Set to open the batting in Nottingham, he was struck on the helmet at nets the day before the game and ruled out through concussion. Rahul snuck back in as opener and hasn’t looked back. Time, destiny and cruel luck had conspired to deal Agarwal an unkind cut.
Or had they?
A thigh strain to Rahul — who else?! — ruled the original choice out of the two-Test home series against New Zealand, and Agarwal was back in the mix. It was up to him now to keep himself relevant, to ward off the burgeoning threat of a host of other contenders for the opening slot — Shaw, Ruturaj Gaikwad, Abhimanyu Easwaran, Devdutt Padikkal, Priyank Panchal and Gill himself, all forced to play second fiddle to Rohit and Rahul.
Agarwal did his chances no good with 13 and 17 in Kanpur. Old failings came back to haunt him — leading with the left foot ahead of the upper body rather than the top, left hand, which meant he was playing the pacers on the move and opening himself up to catches in the slip cordon. His confidence seemed shot, his usual fidgetiness amplified by the poor returns.
How he managed to turn things around in a matter of three days, and without any outdoor practice, is little short of remarkable. A chance encounter with Sunil Gavaskar in their Kanpur hotel, and voluntary words of wisdom from the master, lent a new perspective, and the Agarwal who fronted up at the Wankhede on Friday was unrecognisable from the nervy, uncertain avatar of the previous week.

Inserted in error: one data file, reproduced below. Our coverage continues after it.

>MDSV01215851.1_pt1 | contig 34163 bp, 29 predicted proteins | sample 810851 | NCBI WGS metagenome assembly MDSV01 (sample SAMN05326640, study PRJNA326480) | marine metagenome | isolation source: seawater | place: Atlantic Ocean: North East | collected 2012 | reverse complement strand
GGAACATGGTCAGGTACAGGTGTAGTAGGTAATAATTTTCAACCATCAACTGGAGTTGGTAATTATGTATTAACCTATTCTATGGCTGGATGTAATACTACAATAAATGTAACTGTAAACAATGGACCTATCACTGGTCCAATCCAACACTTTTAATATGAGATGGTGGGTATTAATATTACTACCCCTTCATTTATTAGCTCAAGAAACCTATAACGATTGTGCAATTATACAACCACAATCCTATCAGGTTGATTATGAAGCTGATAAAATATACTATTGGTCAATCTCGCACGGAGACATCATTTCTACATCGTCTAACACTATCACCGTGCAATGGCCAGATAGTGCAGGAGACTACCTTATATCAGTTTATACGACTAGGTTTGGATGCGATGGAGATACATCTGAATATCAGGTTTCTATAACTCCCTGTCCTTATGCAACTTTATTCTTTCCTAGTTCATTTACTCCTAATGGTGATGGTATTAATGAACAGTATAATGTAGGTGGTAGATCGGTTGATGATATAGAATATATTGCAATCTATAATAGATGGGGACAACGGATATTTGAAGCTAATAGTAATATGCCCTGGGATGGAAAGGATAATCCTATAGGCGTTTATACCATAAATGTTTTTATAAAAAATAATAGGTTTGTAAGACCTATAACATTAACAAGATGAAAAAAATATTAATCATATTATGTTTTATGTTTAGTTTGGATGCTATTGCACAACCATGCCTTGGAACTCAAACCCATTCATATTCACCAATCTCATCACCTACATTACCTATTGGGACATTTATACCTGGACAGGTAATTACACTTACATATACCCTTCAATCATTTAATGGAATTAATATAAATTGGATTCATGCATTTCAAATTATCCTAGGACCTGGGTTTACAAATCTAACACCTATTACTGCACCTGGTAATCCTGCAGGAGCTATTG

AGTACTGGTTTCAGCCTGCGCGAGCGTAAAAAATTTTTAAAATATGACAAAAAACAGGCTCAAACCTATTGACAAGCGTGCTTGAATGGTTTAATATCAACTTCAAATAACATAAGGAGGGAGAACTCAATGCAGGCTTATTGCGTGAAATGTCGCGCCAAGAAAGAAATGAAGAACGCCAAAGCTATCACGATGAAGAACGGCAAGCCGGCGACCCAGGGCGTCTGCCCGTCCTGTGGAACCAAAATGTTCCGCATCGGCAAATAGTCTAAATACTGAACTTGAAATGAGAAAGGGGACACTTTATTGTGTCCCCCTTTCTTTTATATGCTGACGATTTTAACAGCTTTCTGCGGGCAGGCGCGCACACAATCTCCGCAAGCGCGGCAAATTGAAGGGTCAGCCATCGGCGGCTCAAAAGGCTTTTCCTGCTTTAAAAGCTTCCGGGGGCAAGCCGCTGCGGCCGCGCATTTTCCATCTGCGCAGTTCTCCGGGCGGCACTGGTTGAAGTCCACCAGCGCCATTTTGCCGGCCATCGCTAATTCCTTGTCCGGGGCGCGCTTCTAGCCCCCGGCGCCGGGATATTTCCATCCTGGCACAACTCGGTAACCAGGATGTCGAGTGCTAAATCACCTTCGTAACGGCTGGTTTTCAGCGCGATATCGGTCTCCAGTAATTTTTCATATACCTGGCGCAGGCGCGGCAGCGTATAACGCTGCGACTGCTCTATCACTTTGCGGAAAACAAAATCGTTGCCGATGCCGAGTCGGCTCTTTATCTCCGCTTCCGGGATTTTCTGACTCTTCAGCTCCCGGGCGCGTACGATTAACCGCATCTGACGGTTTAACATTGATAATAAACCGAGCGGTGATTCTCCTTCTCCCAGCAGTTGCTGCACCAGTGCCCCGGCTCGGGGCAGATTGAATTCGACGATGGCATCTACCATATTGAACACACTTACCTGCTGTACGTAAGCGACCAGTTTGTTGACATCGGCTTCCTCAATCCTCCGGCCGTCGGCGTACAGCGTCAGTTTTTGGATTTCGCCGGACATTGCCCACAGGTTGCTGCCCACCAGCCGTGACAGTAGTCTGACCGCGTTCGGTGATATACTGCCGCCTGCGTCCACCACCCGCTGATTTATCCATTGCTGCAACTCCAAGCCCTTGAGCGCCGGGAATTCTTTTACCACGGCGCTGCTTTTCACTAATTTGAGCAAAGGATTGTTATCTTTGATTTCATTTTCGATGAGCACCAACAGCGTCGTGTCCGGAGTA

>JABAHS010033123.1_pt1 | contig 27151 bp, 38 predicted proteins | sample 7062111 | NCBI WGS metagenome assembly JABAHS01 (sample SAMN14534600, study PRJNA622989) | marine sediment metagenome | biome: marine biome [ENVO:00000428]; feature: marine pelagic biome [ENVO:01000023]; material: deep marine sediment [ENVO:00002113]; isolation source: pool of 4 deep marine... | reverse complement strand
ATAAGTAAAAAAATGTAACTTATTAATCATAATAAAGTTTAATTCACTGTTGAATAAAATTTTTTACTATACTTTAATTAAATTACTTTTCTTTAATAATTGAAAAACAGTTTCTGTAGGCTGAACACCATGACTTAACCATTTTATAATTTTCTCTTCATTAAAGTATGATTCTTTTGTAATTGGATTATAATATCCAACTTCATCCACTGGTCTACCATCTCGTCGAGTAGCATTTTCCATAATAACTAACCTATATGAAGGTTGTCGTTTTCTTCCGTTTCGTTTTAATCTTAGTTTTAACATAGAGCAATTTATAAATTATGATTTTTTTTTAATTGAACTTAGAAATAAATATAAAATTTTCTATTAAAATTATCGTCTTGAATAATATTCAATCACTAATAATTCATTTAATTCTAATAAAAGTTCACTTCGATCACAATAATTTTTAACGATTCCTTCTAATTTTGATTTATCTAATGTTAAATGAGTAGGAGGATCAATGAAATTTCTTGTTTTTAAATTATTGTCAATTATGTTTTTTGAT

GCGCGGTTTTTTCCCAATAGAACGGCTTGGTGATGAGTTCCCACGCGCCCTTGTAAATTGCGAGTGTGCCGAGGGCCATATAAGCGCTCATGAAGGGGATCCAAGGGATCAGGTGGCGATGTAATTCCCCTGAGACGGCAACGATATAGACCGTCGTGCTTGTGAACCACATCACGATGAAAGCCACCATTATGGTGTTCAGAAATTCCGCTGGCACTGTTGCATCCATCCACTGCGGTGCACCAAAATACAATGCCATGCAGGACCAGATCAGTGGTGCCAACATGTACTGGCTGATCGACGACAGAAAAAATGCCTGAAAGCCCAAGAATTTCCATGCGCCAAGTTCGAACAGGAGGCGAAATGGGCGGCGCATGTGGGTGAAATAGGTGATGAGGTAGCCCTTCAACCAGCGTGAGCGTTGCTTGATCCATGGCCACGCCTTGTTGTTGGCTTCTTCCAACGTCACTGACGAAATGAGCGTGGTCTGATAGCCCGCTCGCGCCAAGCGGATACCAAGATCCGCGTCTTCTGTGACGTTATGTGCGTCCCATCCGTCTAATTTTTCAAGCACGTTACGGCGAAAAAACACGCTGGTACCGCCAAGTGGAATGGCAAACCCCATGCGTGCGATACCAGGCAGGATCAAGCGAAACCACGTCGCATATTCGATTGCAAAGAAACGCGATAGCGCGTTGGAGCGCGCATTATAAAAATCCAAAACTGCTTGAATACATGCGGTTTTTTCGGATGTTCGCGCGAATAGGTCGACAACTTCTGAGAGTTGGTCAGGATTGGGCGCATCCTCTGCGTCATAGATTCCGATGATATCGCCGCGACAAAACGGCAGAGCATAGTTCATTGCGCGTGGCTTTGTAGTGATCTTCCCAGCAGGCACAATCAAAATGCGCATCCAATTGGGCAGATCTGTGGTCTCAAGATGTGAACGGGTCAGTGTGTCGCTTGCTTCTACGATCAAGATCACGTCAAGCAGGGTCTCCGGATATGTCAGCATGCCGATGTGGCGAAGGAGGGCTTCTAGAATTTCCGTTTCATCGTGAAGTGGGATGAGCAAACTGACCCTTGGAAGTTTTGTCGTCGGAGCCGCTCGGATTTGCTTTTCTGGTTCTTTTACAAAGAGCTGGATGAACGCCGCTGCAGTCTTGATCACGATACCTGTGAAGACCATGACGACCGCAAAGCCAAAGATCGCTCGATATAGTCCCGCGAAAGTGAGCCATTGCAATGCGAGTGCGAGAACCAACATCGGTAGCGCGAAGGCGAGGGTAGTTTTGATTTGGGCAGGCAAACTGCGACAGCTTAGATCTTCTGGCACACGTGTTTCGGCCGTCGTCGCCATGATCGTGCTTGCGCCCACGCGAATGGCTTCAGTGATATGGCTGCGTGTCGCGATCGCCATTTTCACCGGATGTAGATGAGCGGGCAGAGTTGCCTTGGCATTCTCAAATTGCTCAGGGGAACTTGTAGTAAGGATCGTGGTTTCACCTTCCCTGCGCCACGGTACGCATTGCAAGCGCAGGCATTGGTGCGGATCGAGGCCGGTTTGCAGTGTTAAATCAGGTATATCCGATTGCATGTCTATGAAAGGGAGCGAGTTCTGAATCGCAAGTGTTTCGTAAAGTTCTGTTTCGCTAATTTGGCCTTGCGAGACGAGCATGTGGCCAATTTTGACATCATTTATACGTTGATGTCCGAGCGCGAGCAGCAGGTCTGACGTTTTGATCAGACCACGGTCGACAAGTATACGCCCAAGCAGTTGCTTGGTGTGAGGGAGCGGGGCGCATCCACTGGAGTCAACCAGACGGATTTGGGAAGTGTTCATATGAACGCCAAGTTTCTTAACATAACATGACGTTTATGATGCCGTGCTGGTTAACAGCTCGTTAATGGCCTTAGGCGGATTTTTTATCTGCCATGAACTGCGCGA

In Mumbai, Agarwal batted from excellent memory, sure of where his off-stump was, disciplining himself enough to let balls sail by from Tim Southee and Kyle Jamieson early in the piece, and playing a lot closer to the body even if the left-foot-first movement was noticeable early on. As he spent three-quarters of an hour in the middle, the fluency returned visibly. His footwork against spinners of all ilk, and especially the dangerous left-arm spin of Ajaz Patel, was exemplary, whether it was in skipping down and hitting fearlessly over the top or going deep, making his own length and putting the ball behind square on either side with impunity.
Agarwal needed his fourth Test ton as much for himself as for his team, which went from the comfort of 80 without loss to 80 for three in the bat of an eyelid. Unbeaten on 120 at close on day one, he has steered his side to 221 for four on a surface that will only get more difficult for batting. More importantly, he has reiterated his own opening credentials, stealing a march ahead of his immediate competitors and ensuring that the faith reposed in him by the selectors and the team management isn’t without justification.
He will have to bide his time when Rohit and Rahul return but for now, Agarwal is the first among the equals behind them. Who would have thought that at the beginning of Friday?
R Kaushik is a Bengaluru-based freelancer who has been writing on cricket for 30 years. He has reported on more than 100 Test matches and is the co-author of VVS Laxman's autobiography, 281 And Beyond.